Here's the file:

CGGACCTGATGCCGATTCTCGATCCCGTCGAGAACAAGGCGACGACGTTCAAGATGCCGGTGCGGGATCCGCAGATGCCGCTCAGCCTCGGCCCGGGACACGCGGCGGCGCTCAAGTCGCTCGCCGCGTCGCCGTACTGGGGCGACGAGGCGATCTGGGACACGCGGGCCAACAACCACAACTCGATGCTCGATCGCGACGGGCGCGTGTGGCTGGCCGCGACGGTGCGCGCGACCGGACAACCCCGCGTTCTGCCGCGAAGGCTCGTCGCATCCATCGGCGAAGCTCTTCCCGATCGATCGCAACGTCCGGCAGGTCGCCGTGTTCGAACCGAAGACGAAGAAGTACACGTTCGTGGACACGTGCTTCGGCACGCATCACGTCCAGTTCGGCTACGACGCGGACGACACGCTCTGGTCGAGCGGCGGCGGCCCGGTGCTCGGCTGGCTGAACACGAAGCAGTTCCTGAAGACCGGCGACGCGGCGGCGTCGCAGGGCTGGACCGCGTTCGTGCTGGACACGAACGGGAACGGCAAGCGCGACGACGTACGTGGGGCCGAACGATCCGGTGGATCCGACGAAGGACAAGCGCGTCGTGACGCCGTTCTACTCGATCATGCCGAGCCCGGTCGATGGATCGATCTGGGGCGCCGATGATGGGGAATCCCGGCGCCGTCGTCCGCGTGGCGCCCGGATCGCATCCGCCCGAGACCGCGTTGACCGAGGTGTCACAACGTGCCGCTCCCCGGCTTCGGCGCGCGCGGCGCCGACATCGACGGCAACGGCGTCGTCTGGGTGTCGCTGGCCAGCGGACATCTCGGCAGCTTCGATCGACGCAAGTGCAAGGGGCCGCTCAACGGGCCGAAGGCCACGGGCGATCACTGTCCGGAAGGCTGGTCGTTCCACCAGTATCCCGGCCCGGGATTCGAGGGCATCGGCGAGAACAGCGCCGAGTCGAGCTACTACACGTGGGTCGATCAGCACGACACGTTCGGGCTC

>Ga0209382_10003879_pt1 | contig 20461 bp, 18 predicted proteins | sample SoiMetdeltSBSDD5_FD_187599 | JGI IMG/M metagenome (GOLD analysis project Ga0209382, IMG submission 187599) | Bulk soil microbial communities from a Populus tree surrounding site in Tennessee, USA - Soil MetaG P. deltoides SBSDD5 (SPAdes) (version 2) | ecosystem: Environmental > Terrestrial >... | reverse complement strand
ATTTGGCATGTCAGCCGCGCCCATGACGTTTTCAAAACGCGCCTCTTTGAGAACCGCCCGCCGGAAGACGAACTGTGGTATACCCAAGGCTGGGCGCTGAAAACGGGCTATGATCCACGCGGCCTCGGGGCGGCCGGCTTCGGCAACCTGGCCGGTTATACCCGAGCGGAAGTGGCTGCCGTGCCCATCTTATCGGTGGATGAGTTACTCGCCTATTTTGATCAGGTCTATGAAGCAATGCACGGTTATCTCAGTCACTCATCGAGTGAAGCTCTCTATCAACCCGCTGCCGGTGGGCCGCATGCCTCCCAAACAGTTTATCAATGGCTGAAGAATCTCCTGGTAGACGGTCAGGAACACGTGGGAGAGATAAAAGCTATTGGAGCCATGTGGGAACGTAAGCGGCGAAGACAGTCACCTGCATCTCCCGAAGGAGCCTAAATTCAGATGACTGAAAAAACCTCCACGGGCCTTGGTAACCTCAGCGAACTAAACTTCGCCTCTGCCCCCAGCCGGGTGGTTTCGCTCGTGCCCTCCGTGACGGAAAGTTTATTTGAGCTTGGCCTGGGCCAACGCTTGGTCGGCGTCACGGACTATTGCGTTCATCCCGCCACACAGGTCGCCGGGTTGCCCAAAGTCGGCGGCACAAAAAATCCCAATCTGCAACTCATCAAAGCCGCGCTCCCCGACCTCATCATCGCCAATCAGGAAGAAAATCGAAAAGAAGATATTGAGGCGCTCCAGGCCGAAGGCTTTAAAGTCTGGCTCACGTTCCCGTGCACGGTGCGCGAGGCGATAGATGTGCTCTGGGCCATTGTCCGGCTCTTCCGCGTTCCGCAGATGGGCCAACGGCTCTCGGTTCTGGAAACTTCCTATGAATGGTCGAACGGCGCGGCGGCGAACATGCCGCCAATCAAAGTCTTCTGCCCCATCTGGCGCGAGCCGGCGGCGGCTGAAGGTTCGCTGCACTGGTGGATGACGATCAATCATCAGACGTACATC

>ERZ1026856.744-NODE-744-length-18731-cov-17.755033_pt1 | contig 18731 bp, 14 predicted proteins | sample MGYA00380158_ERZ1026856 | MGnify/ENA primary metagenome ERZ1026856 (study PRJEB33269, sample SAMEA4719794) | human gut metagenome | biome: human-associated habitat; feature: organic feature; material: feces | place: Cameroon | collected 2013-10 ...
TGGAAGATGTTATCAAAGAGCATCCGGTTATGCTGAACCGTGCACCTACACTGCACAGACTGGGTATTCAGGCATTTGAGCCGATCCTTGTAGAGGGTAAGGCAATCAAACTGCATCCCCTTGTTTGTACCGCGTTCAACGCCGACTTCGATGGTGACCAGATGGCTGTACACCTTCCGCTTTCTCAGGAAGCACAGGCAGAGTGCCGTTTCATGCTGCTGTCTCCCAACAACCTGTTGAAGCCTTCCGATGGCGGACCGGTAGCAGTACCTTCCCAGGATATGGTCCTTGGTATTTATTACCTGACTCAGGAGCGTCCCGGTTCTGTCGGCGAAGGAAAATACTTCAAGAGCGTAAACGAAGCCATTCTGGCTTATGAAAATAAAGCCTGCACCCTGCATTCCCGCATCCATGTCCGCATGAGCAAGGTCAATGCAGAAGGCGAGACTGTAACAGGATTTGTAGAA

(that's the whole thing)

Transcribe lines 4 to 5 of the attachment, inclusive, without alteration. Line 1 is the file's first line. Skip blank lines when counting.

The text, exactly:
>ERZ1026856.744-NODE-744-length-18731-cov-17.755033_pt1 | contig 18731 bp, 14 predicted proteins | sample MGYA00380158_ERZ1026856 | MGnify/ENA primary metagenome ERZ1026856 (study PRJEB33269, sample SAMEA4719794) | human gut metagenome | biome: human-associated habitat; feature: organic feature; material: feces | place: Cameroon | collected 2013-10 ...
TGGAAGATGTTATCAAAGAGCATCCGGTTATGCTGAACCGTGCACCTACACTGCACAGACTGGGTATTCAGGCATTTGAGCCGATCCTTGTAGAGGGTAAGGCAATCAAACTGCATCCCCTTGTTTGTACCGCGTTCAACGCCGACTTCGATGGTGACCAGATGGCTGTACACCTTCCGCTTTCTCAGGAAGCACAGGCAGAGTGCCGTTTCATGCTGCTGTCTCCCAACAACCTGTTGAAGCCTTCCGATGGCGGACCGGTAGCAGTACCTTCCCAGGATATGGTCCTTGGTATTTATTACCTGACTCAGGAGCGTCCCGGTTCTGTCGGCGAAGGAAAATACTTCAAGAGCGTAAACGAAGCCATTCTGGCTTATGAAAATAAAGCCTGCACCCTGCATTCCCGCATCCATGTCCGCATGAGCAAGGTCAATGCAGAAGGCGAGACTGTAACAGGATTTGTAGAA